INTRODUCTION

CMHA Mental Health Week started in 1951 to raise awareness for mental health in Canada. Held during the first full week in May, CMHA Mental Health Week is now a popular awareness week. Our provincial offices and branches hold CMHA Mental Health Week events and activities in hundreds of community locations across Canada. CMHA Mental Health Week offers millions of Canadians practical ways to maintain and improve their mental health.

At CMHA, we’re proud to be the organization that started this tradition, and we’re proud that Canadians have embraced it.

2018 marks the 67th annual CMHA Mental Health Week!

Mental Health Week is led by the Canadian Mental Health Association, which is also celebrating it 100th anniversary this year!

Every year, CMHA asks Canadians to #GetLoud about mental health. This May 7-13, for our 67th Mental Health Week, we’re asking you again. But this time, we’re talking about mental health a little differently.

For the past 66 years, Mental Health Week has taken the form of a mental illness awareness week. We got loud about breaking the stigma, and we got loud about our experiences with mental illnesses. But we didn’t #GetLoud about the fact that all Canadians have mental health.

This year, Mental Health Week is not only about the 1 in 5 Canadians who experience mental health issues. It’s about the 5 in 5.

5 in 5 of us have mental health. We all have a state of mental health. We all have it, so why don’t we all talk about it?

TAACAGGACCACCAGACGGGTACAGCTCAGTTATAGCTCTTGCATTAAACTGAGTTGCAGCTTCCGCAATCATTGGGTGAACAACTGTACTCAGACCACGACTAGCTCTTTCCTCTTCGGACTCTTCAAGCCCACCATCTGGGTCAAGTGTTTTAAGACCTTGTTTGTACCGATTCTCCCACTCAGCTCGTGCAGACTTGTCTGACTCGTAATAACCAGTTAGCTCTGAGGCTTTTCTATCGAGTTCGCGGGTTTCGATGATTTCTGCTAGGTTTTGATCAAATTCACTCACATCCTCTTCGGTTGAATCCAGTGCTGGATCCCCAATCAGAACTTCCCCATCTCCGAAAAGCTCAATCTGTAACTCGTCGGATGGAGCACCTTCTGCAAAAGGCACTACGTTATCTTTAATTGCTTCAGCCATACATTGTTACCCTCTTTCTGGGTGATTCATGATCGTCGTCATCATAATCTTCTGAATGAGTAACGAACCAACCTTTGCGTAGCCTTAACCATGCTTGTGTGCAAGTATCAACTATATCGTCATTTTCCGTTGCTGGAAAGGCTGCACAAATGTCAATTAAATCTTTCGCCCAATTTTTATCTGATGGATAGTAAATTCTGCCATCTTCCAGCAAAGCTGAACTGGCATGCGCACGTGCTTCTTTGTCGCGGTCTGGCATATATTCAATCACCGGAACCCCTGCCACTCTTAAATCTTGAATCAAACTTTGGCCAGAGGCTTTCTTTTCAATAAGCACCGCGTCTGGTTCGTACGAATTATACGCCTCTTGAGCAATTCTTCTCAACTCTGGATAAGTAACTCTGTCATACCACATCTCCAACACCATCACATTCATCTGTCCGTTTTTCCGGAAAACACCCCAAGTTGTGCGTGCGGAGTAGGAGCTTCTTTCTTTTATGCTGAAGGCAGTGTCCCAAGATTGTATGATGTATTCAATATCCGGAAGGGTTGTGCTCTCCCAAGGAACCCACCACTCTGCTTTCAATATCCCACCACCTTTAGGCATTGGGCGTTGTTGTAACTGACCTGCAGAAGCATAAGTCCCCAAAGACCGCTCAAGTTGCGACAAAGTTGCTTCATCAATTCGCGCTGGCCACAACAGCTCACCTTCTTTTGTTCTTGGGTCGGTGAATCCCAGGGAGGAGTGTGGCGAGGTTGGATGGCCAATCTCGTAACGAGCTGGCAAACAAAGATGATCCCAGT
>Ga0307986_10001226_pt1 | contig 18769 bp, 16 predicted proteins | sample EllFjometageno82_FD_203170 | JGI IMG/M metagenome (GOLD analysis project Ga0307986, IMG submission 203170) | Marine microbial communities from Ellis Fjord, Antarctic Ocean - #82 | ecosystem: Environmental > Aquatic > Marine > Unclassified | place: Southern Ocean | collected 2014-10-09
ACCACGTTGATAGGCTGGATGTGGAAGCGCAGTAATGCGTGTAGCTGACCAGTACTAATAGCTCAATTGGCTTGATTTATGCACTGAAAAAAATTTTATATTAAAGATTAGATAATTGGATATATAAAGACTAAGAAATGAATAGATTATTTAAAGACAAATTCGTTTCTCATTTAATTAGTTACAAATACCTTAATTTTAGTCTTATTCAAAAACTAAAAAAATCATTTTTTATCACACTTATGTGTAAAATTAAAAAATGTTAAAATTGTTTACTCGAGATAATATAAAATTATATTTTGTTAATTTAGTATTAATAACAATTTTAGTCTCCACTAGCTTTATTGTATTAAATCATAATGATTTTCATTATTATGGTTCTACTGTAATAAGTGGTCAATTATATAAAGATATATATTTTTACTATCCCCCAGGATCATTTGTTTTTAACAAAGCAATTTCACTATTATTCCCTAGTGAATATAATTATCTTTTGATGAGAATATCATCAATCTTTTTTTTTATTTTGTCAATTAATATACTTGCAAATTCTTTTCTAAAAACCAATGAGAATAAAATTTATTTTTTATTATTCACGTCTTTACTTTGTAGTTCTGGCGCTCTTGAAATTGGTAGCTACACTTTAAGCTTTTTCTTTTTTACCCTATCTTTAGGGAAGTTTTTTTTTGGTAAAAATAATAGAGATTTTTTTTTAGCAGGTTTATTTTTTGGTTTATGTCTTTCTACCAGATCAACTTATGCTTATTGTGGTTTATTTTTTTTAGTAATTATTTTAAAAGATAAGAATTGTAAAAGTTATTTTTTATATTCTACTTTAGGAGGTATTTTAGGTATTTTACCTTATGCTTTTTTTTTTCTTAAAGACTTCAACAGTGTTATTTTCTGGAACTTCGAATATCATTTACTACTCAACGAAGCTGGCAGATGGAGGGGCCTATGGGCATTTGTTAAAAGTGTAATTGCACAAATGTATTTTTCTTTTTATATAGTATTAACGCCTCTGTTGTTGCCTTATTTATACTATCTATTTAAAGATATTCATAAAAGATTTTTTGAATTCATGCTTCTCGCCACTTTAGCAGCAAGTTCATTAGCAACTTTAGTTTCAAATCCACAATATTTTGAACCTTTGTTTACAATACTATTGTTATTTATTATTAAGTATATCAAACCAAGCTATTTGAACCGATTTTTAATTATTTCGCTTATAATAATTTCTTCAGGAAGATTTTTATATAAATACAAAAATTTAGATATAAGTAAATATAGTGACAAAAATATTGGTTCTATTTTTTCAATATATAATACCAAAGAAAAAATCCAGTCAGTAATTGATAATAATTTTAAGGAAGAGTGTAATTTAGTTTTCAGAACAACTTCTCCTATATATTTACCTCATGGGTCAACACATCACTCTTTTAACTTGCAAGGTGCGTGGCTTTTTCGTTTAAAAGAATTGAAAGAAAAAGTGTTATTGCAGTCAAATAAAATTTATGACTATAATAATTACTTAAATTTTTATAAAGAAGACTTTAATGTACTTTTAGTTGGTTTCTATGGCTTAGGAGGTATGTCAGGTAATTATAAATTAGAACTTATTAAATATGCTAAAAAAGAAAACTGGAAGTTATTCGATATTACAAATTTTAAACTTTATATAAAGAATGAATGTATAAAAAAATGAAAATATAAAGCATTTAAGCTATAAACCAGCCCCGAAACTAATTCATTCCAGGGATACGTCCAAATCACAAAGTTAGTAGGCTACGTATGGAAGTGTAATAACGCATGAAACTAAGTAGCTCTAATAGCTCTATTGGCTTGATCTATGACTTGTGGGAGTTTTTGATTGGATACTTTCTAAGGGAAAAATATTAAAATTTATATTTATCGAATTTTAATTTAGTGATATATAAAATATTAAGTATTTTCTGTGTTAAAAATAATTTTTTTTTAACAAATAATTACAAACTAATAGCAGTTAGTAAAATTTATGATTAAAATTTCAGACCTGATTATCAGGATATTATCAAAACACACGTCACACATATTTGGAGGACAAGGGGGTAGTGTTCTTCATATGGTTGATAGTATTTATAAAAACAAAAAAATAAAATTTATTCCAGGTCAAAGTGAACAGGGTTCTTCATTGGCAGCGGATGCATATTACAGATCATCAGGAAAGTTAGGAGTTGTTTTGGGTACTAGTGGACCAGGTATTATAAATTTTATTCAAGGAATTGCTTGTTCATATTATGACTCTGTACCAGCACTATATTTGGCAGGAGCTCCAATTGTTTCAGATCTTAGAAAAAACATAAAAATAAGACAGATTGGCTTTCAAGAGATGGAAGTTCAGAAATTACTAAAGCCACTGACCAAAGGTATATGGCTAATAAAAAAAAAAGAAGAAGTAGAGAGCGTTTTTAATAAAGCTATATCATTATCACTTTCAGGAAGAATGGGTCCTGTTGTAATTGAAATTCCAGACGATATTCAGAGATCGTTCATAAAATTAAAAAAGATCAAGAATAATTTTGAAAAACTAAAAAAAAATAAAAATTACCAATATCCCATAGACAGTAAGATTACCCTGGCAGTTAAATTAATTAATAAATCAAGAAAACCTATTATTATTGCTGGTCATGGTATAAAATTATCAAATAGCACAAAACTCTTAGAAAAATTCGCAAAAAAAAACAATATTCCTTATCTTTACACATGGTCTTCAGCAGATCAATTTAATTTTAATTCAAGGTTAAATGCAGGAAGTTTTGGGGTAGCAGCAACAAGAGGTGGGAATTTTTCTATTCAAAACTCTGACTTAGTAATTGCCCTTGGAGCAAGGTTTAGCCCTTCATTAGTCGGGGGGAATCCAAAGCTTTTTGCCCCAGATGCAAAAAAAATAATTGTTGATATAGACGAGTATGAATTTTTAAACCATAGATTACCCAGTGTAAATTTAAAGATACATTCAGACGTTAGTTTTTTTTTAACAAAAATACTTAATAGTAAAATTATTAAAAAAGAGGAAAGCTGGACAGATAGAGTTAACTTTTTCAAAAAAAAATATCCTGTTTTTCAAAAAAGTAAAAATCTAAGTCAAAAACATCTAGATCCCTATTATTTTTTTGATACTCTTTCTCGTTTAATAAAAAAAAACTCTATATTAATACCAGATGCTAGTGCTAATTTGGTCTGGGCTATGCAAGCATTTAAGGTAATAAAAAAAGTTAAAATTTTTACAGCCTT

It’s about feeling good about yourself and reaching your potential. It’s about really thriving in life. It’s about the ups and the downs. It’s also about those overwhelming days when you need to take a few moments to breathe. And it’s about the mental illnesses that can affect any one of us.

HOW MENTAL HEALTH IS LIKE PHYSICAL HEALTH

We are all human beings, and each of us has a physical body. We also all have a mind, and we all have emotions. In the same way that we all have a state of physical health, we all have a state of mental health. Mental health is more than the absence of mental illness.

Here’s something to think about: You might have an illness or a disease, say diabetes. Maybe you deal with the symptoms– through diet, physical activity, medication or in other ways. When it comes to your physical health, you might feel absolutely great.

On the other hand, you might not have any illness or disease, but for any number of reasons, you might not feel physically well at all. Say you don’t sleep well, or you are rundown.

All this to say that you might have an illness or disease on one hand, but feel well on the whole. On the other hand, you may not have a disease but are not feeling “well” at all.

The same is true about your mental health. You might have a mental illness, but that doesn’t mean you’re mentally unhealthy. Or that you can’t feel well.

And even if you don’t have a mental illness, you may at times feel mentally unwell. Stress, an overwhelming schedule, and difficult life events or circumstances can put pressure on your mental health.

Mental Health Week is approaching, and we’re getting ready to #GETLOUD about what mental health really means. We can all have a state of mental well being, whether or not we have a mental illness. Every single one of us.

 

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